And if you've heard of crazy methods to help them sleep through the night that have left you unsettled, it's probably because you've been presented with some myths surrounding baby sleep training.
Here are three common myths about teaching your child to sleep well, and the truth you've really needed to hear.
Myth #1: If I teach my baby to sleep through the night, he won't love me in the morning.
Oh, mama, how untrue that is! You and your baby have a very real connection. Your love comes across in a hundred little ways every day: gentle kisses during feedings, sweet smiles, tender snuggles, little giggles, and every time you meet his needs.
So how on earth could anyone tell you that after one night of changing your baby's sleep habits, he won't love you anymore?
All those play times, warm baths, sweet meals, lullabies, and snuggles have made your baby confident in your love for him. That's why he wants you so much, Mama; you're all the safe and loving and marvelous things in his little world. And no, one night cannot change that.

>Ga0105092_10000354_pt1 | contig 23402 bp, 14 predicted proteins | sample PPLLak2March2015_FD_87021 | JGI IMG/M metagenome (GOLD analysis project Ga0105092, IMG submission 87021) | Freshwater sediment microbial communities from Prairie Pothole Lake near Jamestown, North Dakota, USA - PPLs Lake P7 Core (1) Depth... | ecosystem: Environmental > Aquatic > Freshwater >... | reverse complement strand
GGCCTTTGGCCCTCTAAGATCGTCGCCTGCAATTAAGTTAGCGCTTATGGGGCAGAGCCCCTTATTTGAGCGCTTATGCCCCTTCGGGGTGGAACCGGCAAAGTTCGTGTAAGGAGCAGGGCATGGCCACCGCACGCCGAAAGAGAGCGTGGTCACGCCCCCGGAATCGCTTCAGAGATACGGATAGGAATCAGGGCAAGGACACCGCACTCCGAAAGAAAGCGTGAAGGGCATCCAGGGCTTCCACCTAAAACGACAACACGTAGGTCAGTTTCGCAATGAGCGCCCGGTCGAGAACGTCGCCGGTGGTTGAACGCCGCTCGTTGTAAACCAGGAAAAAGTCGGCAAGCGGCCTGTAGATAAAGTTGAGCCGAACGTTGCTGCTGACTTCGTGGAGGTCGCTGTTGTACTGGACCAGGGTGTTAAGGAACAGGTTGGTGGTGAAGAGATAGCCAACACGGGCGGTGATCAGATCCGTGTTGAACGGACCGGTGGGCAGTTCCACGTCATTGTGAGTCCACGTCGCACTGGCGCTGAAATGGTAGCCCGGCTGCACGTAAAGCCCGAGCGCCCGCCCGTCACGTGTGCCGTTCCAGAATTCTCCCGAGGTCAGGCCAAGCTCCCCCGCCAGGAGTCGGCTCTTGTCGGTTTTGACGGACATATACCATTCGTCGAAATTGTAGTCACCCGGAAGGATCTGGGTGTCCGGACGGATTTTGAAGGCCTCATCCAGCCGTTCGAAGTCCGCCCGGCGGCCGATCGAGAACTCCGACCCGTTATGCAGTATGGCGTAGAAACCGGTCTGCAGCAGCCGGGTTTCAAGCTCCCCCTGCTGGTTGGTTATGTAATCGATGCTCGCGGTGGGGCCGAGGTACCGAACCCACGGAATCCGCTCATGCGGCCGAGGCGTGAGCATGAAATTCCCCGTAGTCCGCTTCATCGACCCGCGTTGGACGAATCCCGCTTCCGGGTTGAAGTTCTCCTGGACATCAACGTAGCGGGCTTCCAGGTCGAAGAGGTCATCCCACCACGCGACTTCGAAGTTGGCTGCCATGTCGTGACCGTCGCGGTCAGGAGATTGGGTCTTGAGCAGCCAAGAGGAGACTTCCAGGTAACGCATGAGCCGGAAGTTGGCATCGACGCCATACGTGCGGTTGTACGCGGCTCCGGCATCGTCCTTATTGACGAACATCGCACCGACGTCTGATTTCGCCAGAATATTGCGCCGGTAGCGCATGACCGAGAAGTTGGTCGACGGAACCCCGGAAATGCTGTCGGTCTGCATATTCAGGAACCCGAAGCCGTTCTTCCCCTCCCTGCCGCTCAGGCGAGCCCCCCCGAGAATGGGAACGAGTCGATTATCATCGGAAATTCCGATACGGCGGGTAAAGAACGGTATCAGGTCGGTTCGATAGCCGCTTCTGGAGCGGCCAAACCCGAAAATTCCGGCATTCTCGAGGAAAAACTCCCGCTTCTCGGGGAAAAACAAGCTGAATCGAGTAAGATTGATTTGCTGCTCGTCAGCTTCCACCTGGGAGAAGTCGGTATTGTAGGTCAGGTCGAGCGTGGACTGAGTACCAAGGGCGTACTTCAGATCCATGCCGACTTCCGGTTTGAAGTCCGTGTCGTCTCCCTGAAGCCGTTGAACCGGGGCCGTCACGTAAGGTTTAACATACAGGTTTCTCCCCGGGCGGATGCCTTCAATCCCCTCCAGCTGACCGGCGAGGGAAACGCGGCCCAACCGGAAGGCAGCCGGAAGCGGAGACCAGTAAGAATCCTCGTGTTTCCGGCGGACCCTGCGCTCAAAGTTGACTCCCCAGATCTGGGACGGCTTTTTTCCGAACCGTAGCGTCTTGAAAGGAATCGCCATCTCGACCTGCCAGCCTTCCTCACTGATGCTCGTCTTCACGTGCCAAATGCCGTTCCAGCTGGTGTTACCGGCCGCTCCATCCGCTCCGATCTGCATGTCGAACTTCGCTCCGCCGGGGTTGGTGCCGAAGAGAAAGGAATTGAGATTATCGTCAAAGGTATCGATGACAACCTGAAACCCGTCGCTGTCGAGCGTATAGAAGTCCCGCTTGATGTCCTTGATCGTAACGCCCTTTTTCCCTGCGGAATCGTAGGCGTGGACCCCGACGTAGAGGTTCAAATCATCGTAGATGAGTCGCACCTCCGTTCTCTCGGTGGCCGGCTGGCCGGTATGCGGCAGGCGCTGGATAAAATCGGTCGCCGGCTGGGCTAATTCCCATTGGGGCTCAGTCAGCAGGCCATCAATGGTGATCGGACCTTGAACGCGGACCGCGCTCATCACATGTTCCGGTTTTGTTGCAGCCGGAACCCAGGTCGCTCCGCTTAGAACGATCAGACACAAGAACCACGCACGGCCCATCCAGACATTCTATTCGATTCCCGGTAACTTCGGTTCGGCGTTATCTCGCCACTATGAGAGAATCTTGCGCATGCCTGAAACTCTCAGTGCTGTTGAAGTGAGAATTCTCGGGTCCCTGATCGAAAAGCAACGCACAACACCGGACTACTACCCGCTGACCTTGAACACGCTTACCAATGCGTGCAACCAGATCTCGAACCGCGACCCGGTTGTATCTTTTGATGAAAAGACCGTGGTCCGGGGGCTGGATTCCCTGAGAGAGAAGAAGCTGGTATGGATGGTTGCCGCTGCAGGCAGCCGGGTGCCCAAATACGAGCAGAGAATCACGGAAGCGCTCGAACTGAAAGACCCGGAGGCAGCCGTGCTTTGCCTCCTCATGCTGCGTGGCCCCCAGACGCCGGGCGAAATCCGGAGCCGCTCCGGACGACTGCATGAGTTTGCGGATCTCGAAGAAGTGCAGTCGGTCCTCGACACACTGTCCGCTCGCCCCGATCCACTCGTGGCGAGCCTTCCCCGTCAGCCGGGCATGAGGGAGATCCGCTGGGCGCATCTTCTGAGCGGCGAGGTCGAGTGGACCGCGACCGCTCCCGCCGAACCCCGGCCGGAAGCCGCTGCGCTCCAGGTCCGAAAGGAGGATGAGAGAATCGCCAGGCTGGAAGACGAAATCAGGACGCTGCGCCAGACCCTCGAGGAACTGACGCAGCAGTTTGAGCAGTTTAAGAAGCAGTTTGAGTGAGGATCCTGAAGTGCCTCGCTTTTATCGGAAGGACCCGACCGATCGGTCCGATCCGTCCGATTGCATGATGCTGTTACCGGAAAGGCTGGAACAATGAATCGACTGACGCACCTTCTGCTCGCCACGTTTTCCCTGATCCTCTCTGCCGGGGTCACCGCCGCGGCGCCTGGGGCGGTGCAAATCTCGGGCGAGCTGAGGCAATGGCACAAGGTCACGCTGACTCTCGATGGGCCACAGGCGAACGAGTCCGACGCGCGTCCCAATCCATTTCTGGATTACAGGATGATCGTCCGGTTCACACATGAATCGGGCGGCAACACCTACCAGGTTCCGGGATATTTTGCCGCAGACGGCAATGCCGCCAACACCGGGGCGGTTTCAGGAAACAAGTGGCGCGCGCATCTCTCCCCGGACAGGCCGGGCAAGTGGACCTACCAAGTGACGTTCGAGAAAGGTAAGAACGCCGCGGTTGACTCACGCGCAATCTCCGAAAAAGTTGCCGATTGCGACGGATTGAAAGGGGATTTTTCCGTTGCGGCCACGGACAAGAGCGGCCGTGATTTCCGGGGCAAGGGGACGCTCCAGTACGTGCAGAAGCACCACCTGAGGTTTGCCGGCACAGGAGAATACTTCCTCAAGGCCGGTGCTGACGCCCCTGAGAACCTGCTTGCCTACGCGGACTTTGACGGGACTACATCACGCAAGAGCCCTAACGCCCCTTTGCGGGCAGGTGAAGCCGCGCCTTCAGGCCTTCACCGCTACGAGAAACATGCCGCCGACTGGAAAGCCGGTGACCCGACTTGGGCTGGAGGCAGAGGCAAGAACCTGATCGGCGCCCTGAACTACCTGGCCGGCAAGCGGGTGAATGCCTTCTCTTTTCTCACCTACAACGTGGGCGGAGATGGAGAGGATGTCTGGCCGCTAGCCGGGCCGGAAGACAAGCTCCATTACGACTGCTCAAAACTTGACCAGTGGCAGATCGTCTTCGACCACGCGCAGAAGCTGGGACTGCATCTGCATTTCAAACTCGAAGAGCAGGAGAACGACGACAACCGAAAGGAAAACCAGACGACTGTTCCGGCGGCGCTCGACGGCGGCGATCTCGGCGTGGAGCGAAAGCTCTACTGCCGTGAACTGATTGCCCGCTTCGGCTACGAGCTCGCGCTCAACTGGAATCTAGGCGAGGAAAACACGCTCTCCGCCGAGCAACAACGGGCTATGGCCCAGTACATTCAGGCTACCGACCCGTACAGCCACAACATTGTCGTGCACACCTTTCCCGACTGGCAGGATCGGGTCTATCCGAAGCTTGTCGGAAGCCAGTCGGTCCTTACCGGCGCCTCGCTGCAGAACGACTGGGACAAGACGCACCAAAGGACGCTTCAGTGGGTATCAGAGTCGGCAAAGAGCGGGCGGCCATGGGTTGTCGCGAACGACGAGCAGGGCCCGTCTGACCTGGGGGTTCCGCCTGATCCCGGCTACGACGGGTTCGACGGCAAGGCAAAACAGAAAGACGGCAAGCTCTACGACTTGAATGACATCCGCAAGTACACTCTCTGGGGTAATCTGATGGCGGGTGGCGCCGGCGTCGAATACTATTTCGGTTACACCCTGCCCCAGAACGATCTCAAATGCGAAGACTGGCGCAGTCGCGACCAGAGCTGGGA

While you're going meet with some resistance, it's just part of life. After all, wouldn't you resist someone trying to change your sleep schedule?
Sure your baby will express some displeasure that you're not rocking him to sleep for an hour, but your consistent love and attentiveness all day long will help offset this short season of change.
Once your wee one is sleeping better, he'll be even happier than ever! Sleep is one of the best gifts you can give your young child.
Myth #2: I have to let my baby “cry it out” to sleep train him.